Whatever the outcome in Ukraine, a thread has been tugged, unravelling sport’s entanglement with geopolitics. (Photo by OLI SCARFF/AFP via Getty Images)
More than two years ago I bought three tickets to watch Swan Lake with my daughters. The performance was postponed in 2021 because of Covid-19, and again last year when the pandemic restrictions limited attendance to events to 50% occupancy.
In addition, my youngest daughter, Mbali, had leukaemia and had just received a bone marrow transplant, which meant she had to stay in isolation until her body accepted the foreign entity. The postponement to 2023 was welcome because it meant all three of us would be able to see Swan Lake as a family.
Little did we know what the universe had planned; when we could go to the ballet Mbali was no longer with us. Nandi, Mbali’s older sister, invited her friend to come with us instead. So, this past Saturday we went to Montecasino’s Teatro to watch the long-awaited ballet, watching it not only for ourselves but for our dearly departed Mbali, who had been so eagerly awaiting Swan Lake.
The theatre was packed, an excited buzz filling the room. From the first strings of the music the audience was spellbound. It had been worth the wait. Watching the sublime movement of the dancers twisting and turning their bodies into positions that no human should be able to while portraying the emotions of the ballet through every part of their bodies, accompanied by the evocative music of Tchaikovsky’s score, we were all captivated. Each movement of the body, hands, legs, feet and head showed the anguish, confusion, joy and ecstasy that the dancers were conveying.
During the intermission, when I checked when the ballet had initially been supposed to come to our shores, an article popped up about a demonstration in Cape Town of pro-Ukraine protestors who were demonstrating against the showing of Swan Lake at the Artscape theatre. This made me wonder whether it is the right thing for sports people and artists to be punished for the decisions of their governments. After the war in Ukraine started in 2022, the All-England Lawn Tennis Club (AELTC) banned Russian and Belarusian players from competing in the 2022 Wimbledon tournament. The men’s and women’s ATP Tour condemned the AELTC’s decision, calling it discriminatory and stripping the Grand Slam of its ranking points.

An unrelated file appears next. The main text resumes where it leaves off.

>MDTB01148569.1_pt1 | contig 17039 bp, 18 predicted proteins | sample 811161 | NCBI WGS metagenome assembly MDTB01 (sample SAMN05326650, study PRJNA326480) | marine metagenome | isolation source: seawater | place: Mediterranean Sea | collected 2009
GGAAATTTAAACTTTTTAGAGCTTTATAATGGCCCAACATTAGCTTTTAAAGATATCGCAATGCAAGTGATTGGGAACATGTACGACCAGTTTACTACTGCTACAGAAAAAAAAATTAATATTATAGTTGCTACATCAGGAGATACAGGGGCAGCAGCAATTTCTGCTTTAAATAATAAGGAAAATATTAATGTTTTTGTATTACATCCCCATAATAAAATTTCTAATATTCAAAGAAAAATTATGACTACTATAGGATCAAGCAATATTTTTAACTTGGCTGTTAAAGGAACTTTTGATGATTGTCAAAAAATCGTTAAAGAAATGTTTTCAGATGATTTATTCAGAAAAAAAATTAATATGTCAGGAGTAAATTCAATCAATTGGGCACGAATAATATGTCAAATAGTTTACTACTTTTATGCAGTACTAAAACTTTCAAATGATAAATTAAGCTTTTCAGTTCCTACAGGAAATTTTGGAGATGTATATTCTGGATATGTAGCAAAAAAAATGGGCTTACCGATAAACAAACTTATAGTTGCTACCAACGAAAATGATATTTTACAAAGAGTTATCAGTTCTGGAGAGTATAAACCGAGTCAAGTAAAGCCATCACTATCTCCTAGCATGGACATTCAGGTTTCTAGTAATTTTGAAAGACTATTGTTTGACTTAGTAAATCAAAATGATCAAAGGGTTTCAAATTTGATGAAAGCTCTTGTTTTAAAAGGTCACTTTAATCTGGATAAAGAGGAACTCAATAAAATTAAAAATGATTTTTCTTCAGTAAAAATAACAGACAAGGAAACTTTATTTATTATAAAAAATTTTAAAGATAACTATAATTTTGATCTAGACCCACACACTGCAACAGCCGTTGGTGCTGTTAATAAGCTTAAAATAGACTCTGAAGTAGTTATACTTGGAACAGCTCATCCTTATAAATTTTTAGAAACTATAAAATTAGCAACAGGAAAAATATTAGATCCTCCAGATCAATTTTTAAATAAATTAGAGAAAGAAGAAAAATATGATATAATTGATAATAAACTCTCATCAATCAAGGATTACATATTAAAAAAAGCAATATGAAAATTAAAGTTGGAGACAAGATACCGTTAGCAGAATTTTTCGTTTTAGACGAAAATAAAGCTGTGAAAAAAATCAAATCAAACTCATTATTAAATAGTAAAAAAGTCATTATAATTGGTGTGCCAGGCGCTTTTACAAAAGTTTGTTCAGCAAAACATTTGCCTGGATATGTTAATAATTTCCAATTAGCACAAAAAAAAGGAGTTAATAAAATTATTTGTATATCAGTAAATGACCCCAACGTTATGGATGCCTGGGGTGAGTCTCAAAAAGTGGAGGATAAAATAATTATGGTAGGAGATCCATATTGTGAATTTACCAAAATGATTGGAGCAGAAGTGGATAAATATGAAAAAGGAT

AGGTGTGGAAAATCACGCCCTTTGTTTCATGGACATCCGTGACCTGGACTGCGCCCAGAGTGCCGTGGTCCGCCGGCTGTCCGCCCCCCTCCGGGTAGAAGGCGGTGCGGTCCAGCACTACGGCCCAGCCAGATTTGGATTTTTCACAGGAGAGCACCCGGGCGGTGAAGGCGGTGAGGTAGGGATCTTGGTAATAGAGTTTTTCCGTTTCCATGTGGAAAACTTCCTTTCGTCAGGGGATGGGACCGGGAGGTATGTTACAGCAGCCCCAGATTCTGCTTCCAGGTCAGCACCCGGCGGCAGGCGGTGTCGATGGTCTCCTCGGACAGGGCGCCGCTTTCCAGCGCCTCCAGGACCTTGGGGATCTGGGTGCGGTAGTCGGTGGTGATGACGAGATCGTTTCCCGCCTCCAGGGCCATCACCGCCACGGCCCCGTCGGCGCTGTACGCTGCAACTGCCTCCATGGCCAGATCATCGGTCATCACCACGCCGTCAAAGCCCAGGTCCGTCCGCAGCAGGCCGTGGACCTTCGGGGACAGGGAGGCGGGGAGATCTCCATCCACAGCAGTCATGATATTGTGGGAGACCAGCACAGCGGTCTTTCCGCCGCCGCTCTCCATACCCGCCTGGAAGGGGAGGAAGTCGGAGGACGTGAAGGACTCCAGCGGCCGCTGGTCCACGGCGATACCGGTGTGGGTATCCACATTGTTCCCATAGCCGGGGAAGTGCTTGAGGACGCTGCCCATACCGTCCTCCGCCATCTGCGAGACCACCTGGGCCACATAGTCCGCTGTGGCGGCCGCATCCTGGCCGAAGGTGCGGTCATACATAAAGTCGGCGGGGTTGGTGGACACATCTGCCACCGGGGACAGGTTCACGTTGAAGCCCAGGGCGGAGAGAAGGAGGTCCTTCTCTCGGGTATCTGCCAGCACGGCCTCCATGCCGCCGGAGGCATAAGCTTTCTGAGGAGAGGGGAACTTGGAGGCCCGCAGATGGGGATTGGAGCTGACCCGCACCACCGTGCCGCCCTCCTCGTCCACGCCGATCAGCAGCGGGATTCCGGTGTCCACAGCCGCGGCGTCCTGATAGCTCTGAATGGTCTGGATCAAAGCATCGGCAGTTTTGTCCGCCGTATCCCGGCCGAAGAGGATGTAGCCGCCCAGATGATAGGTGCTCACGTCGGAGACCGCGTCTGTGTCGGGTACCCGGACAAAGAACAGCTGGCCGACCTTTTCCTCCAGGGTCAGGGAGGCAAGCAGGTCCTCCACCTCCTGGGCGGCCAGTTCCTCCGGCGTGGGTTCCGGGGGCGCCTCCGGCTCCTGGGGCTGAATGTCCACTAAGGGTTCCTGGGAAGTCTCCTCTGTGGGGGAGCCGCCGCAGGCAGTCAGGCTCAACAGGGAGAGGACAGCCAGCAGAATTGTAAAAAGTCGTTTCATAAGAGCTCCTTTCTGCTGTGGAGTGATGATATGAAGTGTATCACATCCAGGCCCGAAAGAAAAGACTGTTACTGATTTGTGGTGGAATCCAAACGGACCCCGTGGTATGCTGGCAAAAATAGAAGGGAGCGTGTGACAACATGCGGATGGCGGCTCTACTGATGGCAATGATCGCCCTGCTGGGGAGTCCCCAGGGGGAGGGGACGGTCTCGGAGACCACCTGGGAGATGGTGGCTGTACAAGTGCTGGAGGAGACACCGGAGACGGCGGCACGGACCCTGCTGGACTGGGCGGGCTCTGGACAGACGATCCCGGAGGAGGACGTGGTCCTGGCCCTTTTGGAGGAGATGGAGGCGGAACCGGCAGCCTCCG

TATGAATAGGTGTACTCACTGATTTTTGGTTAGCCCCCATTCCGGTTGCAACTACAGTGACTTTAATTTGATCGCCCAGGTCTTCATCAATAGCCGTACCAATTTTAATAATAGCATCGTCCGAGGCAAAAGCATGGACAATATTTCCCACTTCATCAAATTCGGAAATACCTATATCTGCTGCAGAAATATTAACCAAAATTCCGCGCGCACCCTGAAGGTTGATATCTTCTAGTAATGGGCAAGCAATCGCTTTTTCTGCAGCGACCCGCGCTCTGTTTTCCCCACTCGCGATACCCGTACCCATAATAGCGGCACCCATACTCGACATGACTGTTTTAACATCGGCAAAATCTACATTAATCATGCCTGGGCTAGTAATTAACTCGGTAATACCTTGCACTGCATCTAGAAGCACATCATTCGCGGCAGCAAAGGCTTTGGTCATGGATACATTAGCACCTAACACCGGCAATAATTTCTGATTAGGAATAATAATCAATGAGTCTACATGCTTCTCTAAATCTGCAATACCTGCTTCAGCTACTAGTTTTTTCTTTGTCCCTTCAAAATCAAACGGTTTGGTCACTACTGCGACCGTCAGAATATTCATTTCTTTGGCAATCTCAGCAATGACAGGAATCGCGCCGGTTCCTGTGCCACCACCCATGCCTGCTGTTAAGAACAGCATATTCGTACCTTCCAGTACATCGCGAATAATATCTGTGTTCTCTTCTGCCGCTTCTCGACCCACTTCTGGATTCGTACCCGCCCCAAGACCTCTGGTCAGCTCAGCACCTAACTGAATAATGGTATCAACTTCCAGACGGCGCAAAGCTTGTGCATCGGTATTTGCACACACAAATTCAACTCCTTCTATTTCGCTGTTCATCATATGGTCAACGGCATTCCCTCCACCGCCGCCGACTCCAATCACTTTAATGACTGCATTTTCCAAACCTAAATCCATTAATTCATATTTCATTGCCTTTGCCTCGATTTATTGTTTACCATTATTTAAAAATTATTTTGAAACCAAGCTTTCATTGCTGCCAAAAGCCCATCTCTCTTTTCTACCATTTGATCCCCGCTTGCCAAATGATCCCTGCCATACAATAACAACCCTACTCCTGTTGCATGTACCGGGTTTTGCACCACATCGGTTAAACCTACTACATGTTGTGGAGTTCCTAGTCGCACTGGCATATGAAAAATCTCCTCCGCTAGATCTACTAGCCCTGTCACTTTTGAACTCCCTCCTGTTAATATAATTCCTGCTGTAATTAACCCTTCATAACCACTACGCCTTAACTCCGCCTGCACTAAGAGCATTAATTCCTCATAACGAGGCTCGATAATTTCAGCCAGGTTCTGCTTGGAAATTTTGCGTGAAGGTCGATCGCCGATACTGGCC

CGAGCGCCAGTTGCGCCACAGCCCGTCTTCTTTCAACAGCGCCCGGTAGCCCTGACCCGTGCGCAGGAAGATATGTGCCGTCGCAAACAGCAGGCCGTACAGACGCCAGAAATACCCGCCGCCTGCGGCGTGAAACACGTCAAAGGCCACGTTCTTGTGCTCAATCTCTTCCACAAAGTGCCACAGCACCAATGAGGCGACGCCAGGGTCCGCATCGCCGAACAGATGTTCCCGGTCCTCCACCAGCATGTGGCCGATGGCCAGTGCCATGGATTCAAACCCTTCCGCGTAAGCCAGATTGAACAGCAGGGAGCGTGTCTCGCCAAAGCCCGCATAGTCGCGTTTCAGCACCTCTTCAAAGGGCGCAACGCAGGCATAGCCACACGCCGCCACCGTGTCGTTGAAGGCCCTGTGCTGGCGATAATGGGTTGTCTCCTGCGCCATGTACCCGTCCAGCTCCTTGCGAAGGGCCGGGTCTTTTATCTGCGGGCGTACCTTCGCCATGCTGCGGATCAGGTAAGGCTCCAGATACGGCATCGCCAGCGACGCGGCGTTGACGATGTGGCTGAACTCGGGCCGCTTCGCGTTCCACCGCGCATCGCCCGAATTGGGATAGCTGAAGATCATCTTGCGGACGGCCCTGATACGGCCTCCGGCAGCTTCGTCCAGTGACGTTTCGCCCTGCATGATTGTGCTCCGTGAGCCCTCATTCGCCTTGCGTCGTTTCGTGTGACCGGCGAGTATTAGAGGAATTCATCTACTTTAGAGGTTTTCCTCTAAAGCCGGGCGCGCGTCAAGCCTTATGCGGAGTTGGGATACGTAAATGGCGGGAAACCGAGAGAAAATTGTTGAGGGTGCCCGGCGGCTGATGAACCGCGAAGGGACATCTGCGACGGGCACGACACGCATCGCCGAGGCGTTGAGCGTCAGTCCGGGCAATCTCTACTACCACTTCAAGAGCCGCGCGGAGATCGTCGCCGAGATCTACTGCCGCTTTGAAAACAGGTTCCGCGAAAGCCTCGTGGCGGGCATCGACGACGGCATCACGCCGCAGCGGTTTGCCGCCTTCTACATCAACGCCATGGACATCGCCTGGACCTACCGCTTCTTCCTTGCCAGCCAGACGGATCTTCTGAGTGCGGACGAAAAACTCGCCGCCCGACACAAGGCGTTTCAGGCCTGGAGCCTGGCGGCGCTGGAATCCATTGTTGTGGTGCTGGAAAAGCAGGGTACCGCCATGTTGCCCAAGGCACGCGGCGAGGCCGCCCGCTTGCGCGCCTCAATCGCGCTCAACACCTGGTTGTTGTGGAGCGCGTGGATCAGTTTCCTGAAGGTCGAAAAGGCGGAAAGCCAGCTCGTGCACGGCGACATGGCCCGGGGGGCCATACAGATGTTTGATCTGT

The AELTC maintained that it didn’t want to risk a Russian or Belarusian player winning, thereby giving the Russian regime ammunition for its propaganda. The ban on Russian and Belarusian players was lifted this year, but if they wanted to participate in the tournament they had to compete as neutrals. Numerous British theatres also cancelled ballet performances by Russian dance companies.
In my lifetime there have been wars in: Iraq, 1990-1991; Bosnia and Herzegovina, 1992-1995; Kosovo, 1998-1999; Democratic Republic of the Congo, 1998-2003; Afghanistan: 2001-2021; Iraq, 2003-2011; Darfur, 2003 to the present; Syria, 2010 to the present; Libya, 2011 to the present; Yemen, 2015 to the present; Russia in Ukraine, 2022 to the present.
In all these wars leading Western powers, such as the United States, the United Kingdom and France, have either been involved by having boots on the ground or by proxy. In some instances, Russia has also been a party to these wars. The Nato grouping led by the US has, of late, been bypassing the United Nations and has become the de facto group that decides whether war will be waged or not, as well as the terms of those wars.
Of all these wars, including the US-led Iraq war (2003-2011) that saw more than a million people killed and left the country devastated, neither the International Criminal Court nor any other body has taken action against the people who waged those wars. Nor have there been any consequences for those countries, populations or sanctions against their countries, companies or individuals.